Chris: Flattery is about being an artist and the bullshit that comes with being in a band and trying to justify the time and money out into it to yourself and other people. We’ve all been in bands for the last 15+ years, so we all understand the sacrifices you have to make (or don’t make) to play music. It sounds a little bitter, but its not, it’s just a matter of fact; you play music for yourself but what other people think of the band is at the end of the day what makes it viable, unless you have unlimited funds. So I tried to write to that feeling.
Another lurching beater, ugly and brutish in parts but restrained in others.
Cole: We recorded this in one take live. It’s certainly not a perfect performance, but based on the song structure and subject matter, we decided not to overwork it, if that makes sense.
Chris: This is the religion-baiting track. I wanted to write about my feelings on organized religion and all the hypocrisy and double-standards that go hand in hand with it. We live in an age of enlightenment, yet so many fall back on the comfort and safety of religion as an escape route/safety net.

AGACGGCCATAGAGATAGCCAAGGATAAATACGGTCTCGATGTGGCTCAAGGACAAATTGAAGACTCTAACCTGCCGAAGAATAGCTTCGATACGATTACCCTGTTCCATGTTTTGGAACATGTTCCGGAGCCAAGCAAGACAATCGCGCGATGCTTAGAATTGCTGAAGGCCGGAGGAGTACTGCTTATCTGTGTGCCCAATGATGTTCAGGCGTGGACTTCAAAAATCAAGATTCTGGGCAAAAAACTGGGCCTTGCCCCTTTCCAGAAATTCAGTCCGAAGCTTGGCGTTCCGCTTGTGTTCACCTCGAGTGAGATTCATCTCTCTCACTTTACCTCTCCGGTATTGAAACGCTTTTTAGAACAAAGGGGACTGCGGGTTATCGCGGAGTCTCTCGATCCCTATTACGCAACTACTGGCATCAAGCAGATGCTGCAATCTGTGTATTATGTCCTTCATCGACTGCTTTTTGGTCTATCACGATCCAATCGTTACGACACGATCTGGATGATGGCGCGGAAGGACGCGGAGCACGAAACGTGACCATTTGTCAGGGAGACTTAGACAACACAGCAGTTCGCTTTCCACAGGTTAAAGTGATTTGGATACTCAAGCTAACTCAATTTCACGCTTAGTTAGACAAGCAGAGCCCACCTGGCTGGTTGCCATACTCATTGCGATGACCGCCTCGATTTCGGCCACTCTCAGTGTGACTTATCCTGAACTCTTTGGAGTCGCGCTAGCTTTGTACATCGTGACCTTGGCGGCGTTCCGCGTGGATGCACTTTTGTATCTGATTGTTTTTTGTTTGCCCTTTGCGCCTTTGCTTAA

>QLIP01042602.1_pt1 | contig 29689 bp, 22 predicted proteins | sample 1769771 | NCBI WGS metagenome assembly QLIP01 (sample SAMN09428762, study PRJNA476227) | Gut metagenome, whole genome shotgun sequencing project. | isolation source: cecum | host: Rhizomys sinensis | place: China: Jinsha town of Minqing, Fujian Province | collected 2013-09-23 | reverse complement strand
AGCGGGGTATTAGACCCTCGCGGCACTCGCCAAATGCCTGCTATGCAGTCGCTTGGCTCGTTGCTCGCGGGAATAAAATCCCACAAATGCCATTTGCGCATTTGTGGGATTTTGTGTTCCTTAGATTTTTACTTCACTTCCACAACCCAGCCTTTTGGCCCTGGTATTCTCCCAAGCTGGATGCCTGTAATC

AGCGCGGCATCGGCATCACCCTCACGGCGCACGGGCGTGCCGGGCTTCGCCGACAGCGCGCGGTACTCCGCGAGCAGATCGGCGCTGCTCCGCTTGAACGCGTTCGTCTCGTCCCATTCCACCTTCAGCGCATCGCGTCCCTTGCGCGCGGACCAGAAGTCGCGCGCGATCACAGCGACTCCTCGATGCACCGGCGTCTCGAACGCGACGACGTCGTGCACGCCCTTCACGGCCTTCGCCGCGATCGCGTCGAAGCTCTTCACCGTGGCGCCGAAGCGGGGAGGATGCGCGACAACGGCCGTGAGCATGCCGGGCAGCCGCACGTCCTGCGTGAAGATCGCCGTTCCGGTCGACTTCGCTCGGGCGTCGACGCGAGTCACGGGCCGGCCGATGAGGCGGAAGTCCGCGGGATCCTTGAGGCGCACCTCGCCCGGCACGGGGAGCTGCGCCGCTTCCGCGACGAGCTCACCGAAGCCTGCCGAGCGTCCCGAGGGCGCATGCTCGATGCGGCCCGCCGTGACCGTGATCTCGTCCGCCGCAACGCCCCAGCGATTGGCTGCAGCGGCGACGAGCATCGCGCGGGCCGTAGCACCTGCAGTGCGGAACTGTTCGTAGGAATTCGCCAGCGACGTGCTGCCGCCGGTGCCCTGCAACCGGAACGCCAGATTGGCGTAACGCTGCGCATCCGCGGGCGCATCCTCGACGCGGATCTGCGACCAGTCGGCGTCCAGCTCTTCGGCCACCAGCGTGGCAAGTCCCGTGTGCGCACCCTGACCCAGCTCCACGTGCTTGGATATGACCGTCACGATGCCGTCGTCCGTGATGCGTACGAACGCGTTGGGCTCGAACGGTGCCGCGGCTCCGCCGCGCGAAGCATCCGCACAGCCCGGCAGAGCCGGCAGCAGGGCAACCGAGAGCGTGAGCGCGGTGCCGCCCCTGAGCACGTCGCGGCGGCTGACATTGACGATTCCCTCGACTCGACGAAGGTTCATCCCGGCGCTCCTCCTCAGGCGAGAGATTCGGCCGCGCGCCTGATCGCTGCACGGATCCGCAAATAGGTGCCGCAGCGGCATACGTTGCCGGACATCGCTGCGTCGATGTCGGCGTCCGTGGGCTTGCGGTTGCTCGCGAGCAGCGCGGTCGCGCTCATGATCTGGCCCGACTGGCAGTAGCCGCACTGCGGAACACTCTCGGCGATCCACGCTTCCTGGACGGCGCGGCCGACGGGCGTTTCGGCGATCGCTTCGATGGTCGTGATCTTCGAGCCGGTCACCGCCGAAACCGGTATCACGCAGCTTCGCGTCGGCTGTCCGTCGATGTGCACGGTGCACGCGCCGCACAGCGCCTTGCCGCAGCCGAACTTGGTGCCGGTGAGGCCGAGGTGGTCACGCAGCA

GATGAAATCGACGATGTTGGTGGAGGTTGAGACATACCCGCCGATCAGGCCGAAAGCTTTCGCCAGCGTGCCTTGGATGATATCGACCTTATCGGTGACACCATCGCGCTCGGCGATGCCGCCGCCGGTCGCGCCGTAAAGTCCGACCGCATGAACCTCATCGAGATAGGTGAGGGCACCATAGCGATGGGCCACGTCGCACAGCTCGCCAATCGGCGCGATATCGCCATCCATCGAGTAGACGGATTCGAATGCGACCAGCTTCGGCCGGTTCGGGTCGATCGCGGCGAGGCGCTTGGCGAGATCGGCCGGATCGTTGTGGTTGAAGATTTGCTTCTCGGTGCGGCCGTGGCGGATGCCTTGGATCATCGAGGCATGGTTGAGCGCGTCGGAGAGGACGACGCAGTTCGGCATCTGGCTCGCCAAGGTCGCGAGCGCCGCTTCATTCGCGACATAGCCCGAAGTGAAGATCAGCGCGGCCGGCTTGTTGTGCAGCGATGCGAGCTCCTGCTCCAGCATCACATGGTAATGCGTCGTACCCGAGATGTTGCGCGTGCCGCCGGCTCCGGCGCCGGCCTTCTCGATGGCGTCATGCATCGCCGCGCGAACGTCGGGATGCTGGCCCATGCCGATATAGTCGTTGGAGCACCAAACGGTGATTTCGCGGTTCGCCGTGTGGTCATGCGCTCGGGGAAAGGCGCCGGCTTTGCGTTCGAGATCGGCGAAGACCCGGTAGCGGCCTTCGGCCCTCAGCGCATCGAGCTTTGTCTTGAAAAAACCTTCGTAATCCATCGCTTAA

Cole: Our friends in Partaker’s record had just come out, it was maybe Jan or Feb of 2017, and I loved the way they hold back on some songs, and then get aggressive. I think it’s harder to hold back than to go all out, and it makes it so much more rewarding when that big riff comes in.
Chris: I guess the lyrics for this song are pretty ambiguous and I’m totally fine with that. It started as a song written from the perspective of someone who lives outside of societies expected norms, namely in the LGBTQ community, and I still want it to be relevant from that standpoint, but it morphed and now has a broader reach. I wanted it to be ambiguous enough that you can take the words and they’ll mean something personal to the listener. We knew from the outset that this song would either open or close the record. We liked the early noughties catharsis of the intro and the way it ends almost like a stoner metal track. We just wanted it to build and build and end big. We pretty much always play this track last to close out the set, the way the thick guitars pound in at the end for the last half, still makes me want to punch walls.
Cole: I think this was a predetermined ‘album closer’, we had no clue how to end the record. It had an entirely different swing to it when I brought it to the guys, and the drum part Matt plays during the middle is so goddamn satisfying. The breakdown was written because it would be fun to play live. Mission accomplished.